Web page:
BDD Is Not About Test Automation.
BDD (Behaviour Driven Development) has become increasingly popular over the past few years. Many organisations see it as a key factor to making agile deliver. And it’s true that teams who do BDD well can get a pretty good competitive edge.
But, like many things in agile, it can be tricky to implement.
Here are a few tips that can help you get it right:
1) Don’t put Given..When..Then in your story definitions. This is a common habit, but it’s almost always ineffective. In fact it’s worse, and the earlier you use the Given..When..Then, the worse it is. Gherkin should record the understanding that emerges from a conversation, not dictate a narrow view of the requirements.
2) Don’t write Gherkin test scripts. Gherkin is designed to represent requirements in an executable format, NOT traditional test scripts. (That said, if you try to automate manual test scripts directly in ANY coding language, you will run into trouble). Automate your requirements, not your test scripts.
3) Involve the entire team in the BDD process. BDD is at it’s heart a collaborative approach and it’s important to involve all team members, including developers, testers, business analysts and stakeholders in the conversation to ensure that the requirements are well understood and accurately represented in the Gherkin feature files. Remember, the Gherkin scenarios (if you choose to use Gherkin) are the OUTPUT of the conversation, not the input.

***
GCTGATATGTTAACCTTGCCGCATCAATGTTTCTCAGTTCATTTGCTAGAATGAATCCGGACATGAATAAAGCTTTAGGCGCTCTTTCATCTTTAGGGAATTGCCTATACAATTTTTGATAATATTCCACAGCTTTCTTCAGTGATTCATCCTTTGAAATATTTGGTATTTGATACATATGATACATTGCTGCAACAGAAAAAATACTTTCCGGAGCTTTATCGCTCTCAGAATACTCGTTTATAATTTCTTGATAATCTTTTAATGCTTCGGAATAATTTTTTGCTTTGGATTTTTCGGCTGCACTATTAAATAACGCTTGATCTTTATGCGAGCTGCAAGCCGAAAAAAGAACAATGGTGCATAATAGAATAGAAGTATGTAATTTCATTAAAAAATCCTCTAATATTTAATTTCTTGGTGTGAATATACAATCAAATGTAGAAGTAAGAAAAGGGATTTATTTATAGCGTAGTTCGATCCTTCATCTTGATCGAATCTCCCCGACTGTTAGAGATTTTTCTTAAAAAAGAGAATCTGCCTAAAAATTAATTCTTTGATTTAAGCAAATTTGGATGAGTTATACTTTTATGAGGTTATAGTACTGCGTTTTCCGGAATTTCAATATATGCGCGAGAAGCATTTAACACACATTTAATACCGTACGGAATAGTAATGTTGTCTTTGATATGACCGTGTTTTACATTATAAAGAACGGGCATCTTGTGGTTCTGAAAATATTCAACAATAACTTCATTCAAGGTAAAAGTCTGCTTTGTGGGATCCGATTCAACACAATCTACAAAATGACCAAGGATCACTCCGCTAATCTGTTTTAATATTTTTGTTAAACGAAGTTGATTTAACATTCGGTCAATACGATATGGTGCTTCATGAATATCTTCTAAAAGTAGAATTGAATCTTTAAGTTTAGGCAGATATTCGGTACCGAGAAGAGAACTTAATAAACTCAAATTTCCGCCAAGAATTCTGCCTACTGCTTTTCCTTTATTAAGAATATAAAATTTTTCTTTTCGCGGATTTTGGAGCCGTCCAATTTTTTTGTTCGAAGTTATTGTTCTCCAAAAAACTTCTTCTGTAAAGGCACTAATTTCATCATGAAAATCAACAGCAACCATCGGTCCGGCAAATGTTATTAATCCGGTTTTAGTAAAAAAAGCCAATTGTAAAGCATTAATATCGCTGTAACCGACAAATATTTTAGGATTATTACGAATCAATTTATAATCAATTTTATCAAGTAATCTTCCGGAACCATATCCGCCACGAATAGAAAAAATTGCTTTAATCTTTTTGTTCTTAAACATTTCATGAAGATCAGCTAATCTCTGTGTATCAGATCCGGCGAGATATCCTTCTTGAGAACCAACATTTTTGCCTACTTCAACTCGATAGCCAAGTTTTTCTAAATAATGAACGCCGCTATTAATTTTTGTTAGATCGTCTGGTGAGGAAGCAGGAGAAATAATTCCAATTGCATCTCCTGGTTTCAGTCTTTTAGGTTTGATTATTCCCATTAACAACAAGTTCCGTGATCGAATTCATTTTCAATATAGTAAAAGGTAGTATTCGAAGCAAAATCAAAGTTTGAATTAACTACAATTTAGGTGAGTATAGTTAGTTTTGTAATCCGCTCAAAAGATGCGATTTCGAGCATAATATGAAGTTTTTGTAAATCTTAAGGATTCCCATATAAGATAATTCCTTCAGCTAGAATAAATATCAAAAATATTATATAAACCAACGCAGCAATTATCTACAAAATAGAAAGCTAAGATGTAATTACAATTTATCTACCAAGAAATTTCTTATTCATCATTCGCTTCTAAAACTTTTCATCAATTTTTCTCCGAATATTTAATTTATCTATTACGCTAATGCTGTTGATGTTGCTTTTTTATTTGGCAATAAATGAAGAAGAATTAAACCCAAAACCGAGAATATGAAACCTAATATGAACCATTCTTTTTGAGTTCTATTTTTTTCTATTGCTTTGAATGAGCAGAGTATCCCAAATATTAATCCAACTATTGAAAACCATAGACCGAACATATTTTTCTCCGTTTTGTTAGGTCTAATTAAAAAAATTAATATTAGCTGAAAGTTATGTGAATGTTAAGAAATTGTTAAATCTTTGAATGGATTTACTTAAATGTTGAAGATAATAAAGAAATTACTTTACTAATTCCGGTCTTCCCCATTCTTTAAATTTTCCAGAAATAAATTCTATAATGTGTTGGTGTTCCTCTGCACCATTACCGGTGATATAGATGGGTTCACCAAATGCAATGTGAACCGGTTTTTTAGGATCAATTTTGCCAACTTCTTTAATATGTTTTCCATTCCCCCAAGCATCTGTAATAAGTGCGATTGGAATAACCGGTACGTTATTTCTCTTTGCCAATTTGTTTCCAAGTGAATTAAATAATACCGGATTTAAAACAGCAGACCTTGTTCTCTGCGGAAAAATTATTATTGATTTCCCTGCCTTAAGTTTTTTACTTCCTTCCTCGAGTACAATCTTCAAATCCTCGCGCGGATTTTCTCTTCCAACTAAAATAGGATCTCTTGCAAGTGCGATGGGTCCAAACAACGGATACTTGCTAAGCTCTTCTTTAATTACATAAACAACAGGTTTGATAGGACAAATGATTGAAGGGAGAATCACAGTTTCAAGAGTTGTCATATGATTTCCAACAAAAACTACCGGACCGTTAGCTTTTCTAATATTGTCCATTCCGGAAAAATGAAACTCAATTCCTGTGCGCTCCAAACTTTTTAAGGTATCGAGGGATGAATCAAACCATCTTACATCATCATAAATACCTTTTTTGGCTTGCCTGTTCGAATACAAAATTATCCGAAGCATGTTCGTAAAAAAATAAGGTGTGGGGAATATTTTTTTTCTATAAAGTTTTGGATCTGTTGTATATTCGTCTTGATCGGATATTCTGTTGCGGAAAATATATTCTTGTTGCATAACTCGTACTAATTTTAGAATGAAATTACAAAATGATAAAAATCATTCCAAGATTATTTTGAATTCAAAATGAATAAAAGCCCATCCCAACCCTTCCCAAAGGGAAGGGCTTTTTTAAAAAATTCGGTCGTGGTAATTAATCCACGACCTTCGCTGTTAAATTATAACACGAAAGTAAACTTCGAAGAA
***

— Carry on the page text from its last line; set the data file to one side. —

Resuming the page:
4) Start gradually. If you are new to BDD, try applying BDD to a couple of stories in a sprint, or just focus on the requirements discovery aspects first (these alone can give you some great quick wins in terms of alignment and shared understanding). And as your confidence grows, expand to more stories and automating your acceptance criteria.
I’ve seen BDD work wonders on team performance when it is done well — it’s a simple approach, but simple isn’t always easy. If you can find the right mix for your team, though, the results won’t disappoint.